A national survey says the average price for regular gasoline rose about 20 cents in the past three weeks. The average price of self-serve regular gasoline reached $4 a gallon, mid-grade was $4.12 and premium was $4.23. That’s all according to the Lundberg Survey of 7,000 stations nationwide released. Of the cities surveyed, the cheapest price was in Wichita, Kansas, where a gallon of regular cost $3.65 on average. The highest average was in Stockton, California, at $4.41. Across California, the statewide average for a gallon of regular was $4.38, up 45 cents over the past three weeks. On the east coast, drivers are paying an average of $4 a gallon, while in the Midwest a gallon of regular costs $3.92.
Saudi Arabia says it will call for a meeting of oil producing countries and consumers to discuss soaring oil prices and work to prevent the unjustified rise in prices. Information and Culture Minister Iyad Madani said the kingdom will work with OPEC to “guarantee the availability of oil supplies now and in the future.” In a statement following the weekly cabinet meeting, the minister said Saudi Arabia will work to control “unwarranted and unnatural” price hikes. He says the current price of oil is unjustified. Energy experts say most producers have little ability to expand output quickly. One exception is Saudi Arabia. It’s producing more than nine million barrels a day and has the ability to increase production by about two million barrels a day, but has not done so.
The surge in oil prices is translating into even higher costs for air travelers as well as drivers. Some of the nation’s biggest airlines raised most domestic fares by an additional $20 roundtrip over the weekend, starting with Fort Worth-based American Airlines. That’s adding to the strain on consumers now paying an average of more than $4 a gallon for regular gas. The increases follow a dramatic two-day run-up in oil prices late last week that left the cost of crude more than 13 percent higher in just two days. American was quickly matched by some of its closest competitors, including United and Delta. The airfare research site Farecompare.com says the increase marks the struggling airline industry’s 17th attempt to raise fares or fuel surcharges this year. At least a dozen of those increases remain in place across much of the carriers’ route networks. Continental Airlines was among the carriers that matched the increase over the weekend, but it rolled the higher prices back on Monday, raising the possibility that other airlines might undo their hikes as well.
There’s a bit of better news about the housing market. The National Association of Realtors says pending home sales rose in April to the highest level since October. The group’s index rose more than five points to 88 from the previous month. Even so, the measure remains more than 13 percent below year-earlier levels. The index stood at 101.5 in April 2007. Wall Street economists polled by Thomson/IFR had predicted the index would remain steady at 83. A reading of 100 is equal to the average level of sales activity in 2001, when the index started. The trade group’s economist says pending sales contracts were higher in some of the areas with the largest price declines, such as Detroit and Las Vegas. He predicts that home prices will drop in the first half of this year before stabilizing. The group also looks for sales of previously-owned homes to rise next year.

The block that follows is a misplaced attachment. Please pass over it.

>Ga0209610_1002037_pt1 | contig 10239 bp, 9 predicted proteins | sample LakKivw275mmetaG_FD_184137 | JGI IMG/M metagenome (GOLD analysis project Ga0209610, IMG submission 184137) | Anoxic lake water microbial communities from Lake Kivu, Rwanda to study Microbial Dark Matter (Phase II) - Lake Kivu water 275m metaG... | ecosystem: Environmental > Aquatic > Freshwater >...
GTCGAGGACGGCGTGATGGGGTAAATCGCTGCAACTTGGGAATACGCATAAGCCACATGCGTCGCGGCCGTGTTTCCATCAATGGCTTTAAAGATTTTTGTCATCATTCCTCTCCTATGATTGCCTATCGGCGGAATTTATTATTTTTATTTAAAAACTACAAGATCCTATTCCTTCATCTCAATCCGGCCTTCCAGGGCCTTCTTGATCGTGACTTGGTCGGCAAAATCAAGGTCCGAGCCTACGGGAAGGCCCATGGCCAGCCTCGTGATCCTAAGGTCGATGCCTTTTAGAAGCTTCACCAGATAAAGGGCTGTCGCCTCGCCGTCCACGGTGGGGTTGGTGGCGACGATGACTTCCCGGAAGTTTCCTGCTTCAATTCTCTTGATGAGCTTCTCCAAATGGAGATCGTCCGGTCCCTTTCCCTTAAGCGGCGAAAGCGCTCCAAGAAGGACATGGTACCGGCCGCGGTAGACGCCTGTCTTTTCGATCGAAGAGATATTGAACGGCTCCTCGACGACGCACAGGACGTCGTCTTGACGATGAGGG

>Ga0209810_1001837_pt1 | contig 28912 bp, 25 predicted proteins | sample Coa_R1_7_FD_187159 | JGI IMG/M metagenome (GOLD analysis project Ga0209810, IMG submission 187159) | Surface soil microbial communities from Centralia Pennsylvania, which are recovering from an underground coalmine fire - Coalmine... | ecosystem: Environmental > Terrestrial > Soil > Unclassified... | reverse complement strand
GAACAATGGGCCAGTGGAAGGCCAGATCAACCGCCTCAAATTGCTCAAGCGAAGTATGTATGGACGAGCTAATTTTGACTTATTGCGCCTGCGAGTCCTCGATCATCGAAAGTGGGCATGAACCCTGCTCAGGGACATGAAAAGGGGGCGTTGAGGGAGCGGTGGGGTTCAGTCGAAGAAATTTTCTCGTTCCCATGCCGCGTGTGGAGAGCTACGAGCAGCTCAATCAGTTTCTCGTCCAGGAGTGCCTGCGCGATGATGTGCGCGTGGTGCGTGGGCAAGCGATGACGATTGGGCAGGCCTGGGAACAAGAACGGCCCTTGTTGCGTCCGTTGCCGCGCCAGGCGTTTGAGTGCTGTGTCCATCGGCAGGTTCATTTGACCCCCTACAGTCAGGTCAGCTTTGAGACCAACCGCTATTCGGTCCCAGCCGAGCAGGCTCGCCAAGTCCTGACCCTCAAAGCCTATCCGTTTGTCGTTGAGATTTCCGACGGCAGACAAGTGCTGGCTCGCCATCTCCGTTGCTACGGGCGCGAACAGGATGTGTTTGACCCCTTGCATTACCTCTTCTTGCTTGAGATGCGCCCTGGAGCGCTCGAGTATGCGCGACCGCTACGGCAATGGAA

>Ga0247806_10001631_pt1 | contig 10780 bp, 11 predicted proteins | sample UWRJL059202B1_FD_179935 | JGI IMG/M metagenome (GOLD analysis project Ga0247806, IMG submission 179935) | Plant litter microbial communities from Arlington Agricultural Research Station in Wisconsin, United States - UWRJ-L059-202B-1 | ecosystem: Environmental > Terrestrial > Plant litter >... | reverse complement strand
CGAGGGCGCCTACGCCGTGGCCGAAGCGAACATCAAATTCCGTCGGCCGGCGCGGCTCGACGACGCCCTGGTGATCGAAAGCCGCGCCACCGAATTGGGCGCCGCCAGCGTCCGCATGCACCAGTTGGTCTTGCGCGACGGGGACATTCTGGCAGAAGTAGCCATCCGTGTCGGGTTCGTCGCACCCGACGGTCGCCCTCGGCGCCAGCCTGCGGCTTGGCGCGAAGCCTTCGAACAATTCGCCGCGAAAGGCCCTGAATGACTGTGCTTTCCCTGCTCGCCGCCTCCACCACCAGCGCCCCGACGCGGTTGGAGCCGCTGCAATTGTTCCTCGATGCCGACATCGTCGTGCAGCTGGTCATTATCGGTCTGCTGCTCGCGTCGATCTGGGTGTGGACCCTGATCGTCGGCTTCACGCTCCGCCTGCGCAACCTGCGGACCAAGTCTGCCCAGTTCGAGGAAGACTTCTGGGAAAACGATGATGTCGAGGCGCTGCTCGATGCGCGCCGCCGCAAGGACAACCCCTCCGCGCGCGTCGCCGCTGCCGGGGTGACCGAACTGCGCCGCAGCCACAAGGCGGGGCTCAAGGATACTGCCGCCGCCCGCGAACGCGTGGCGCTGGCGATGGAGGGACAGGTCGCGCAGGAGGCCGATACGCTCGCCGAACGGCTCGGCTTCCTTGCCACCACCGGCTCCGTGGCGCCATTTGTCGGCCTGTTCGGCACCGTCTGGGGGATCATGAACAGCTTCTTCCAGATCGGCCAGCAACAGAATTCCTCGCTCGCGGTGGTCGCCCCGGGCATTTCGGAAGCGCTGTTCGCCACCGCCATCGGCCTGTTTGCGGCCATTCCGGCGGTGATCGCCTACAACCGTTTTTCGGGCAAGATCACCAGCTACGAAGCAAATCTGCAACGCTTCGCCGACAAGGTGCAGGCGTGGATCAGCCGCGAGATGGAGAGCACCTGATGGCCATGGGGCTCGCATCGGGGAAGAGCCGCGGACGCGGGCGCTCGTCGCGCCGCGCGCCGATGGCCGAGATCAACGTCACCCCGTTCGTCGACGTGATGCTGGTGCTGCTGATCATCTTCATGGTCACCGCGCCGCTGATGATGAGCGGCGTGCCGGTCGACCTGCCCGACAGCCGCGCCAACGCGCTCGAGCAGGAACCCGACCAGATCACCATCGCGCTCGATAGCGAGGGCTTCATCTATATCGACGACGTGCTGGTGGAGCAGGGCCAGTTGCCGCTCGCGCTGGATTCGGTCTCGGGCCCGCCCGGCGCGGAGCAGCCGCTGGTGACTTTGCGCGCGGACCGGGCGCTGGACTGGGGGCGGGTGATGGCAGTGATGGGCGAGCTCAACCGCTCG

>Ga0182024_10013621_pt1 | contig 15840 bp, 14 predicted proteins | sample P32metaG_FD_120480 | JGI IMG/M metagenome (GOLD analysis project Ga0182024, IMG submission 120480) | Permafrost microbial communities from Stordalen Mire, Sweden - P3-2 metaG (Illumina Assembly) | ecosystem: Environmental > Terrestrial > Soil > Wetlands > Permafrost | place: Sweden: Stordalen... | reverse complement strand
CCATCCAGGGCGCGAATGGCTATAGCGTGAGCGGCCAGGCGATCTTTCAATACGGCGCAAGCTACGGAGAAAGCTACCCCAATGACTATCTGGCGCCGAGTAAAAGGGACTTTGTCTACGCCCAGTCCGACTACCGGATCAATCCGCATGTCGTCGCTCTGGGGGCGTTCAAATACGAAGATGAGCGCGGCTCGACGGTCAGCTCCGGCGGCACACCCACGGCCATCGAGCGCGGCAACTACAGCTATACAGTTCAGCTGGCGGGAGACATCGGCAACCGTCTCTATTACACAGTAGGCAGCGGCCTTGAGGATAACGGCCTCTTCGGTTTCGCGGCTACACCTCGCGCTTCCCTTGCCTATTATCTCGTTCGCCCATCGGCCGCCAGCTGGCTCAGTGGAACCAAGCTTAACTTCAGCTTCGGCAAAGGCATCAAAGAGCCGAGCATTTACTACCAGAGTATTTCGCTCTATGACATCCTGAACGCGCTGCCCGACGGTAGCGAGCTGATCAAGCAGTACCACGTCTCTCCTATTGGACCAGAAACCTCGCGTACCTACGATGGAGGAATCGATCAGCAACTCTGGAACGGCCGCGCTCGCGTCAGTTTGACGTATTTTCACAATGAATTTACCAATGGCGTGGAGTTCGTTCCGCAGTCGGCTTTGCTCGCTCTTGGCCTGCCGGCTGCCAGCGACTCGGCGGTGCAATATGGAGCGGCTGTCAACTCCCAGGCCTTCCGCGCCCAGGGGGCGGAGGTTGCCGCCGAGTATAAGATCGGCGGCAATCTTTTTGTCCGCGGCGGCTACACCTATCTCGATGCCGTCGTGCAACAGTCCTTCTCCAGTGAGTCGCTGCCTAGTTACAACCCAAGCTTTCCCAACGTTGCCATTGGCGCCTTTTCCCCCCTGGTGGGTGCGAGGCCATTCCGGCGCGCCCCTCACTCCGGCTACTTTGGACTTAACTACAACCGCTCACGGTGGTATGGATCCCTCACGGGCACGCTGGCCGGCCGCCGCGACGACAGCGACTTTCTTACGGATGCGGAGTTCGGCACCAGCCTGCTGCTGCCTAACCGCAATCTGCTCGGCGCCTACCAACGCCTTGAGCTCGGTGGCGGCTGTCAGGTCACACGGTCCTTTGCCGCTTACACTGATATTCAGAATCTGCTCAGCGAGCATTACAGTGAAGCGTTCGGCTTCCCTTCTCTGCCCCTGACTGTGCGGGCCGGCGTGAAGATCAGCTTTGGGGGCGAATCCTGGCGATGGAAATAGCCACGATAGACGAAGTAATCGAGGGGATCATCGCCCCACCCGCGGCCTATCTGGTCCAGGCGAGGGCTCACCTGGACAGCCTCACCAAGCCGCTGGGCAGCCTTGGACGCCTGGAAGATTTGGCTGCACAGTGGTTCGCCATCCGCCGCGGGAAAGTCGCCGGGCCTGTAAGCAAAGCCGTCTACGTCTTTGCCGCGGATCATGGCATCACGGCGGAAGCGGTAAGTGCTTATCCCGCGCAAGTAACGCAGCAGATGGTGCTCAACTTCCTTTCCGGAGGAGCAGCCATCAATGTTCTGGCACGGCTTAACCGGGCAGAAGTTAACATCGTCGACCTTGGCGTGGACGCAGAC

The world’s top industrialized nations and leading oil consumers say they’ll fight skyrocketing energy prices with efficiency and technology. The pledge by energy ministers from the group of eight countries, joined by China, India and South Korea, also urged producers to expand production. The ministers, meeting in Japan, also said both producers and consumers would benefit from greater market stability. Their talks focused on how they could diversify their energy sources. That’s seen as helping control rising demand for oil and rein in emissions of greenhouse gases blamed for global warming. There were clear rifts, however, on nuclear energy. The carefully worded joint statement called for assurances on safety and security, but several nations said they were enthusiastic about building new reactors.
A Texas judge has approved a plan by the founders of Gap to take over bankrupt Pacific Lumber, which owns more than 200,000 acres of forests on California’s north coast. Environmental groups say Judge Richard Schmidt indicated Friday that he would approve a reorganization plan by Mendocino Redwood, which is owned by Gap founders Don and Doris Fisher. Mendocino Redwood was one of several groups that had submitted plans to take over Pacific Lumber after the timber firm filed for Chapter 11 bankruptcy protection in Texas in January 2007. Humboldt County-based Pacific Lumber is currently owned by Houston financier Charles Hurwitz and his Maxxam Corporation.
The focus will be on inflation and retail sales data this week, as investors dig through fresh economic reports. On Thursday, the Commerce Department reports on May retail sales, with analysts looking for a rebound after April’s decline. Friday, the Labor Department releases the Consumer Price Index for May. Reports are also due this week on the U.S. trade balance, the federal budget and consumer sentiment.